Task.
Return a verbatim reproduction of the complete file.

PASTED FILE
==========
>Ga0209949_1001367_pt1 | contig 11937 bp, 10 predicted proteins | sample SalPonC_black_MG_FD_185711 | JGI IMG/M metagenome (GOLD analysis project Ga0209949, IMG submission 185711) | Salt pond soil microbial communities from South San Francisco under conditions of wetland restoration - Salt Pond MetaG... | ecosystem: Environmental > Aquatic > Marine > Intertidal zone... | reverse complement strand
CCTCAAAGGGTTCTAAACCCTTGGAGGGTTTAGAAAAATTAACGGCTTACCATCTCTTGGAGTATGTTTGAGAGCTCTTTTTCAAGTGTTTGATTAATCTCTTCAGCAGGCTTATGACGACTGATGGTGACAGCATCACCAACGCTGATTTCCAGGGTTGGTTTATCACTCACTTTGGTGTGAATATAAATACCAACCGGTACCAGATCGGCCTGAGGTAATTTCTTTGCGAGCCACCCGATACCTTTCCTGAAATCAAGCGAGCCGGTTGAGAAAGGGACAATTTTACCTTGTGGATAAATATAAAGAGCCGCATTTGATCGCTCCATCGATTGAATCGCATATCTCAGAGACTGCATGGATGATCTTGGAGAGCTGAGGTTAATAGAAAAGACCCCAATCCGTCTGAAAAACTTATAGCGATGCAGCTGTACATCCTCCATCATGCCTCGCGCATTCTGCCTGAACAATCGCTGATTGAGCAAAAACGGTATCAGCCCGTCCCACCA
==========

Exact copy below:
>Ga0209949_1001367_pt1 | contig 11937 bp, 10 predicted proteins | sample SalPonC_black_MG_FD_185711 | JGI IMG/M metagenome (GOLD analysis project Ga0209949, IMG submission 185711) | Salt pond soil microbial communities from South San Francisco under conditions of wetland restoration - Salt Pond MetaG... | ecosystem: Environmental > Aquatic > Marine > Intertidal zone... | reverse complement strand
CCTCAAAGGGTTCTAAACCCTTGGAGGGTTTAGAAAAATTAACGGCTTACCATCTCTTGGAGTATGTTTGAGAGCTCTTTTTCAAGTGTTTGATTAATCTCTTCAGCAGGCTTATGACGACTGATGGTGACAGCATCACCAACGCTGATTTCCAGGGTTGGTTTATCACTCACTTTGGTGTGAATATAAATACCAACCGGTACCAGATCGGCCTGAGGTAATTTCTTTGCGAGCCACCCGATACCTTTCCTGAAATCAAGCGAGCCGGTTGAGAAAGGGACAATTTTACCTTGTGGATAAATATAAAGAGCCGCATTTGATCGCTCCATCGATTGAATCGCATATCTCAGAGACTGCATGGATGATCTTGGAGAGCTGAGGTTAATAGAAAAGACCCCAATCCGTCTGAAAAACTTATAGCGATGCAGCTGTACATCCTCCATCATGCCTCGCGCATTCTGCCTGAACAATCGCTGATTGAGCAAAAACGGTATCAGCCCGTCCCACCA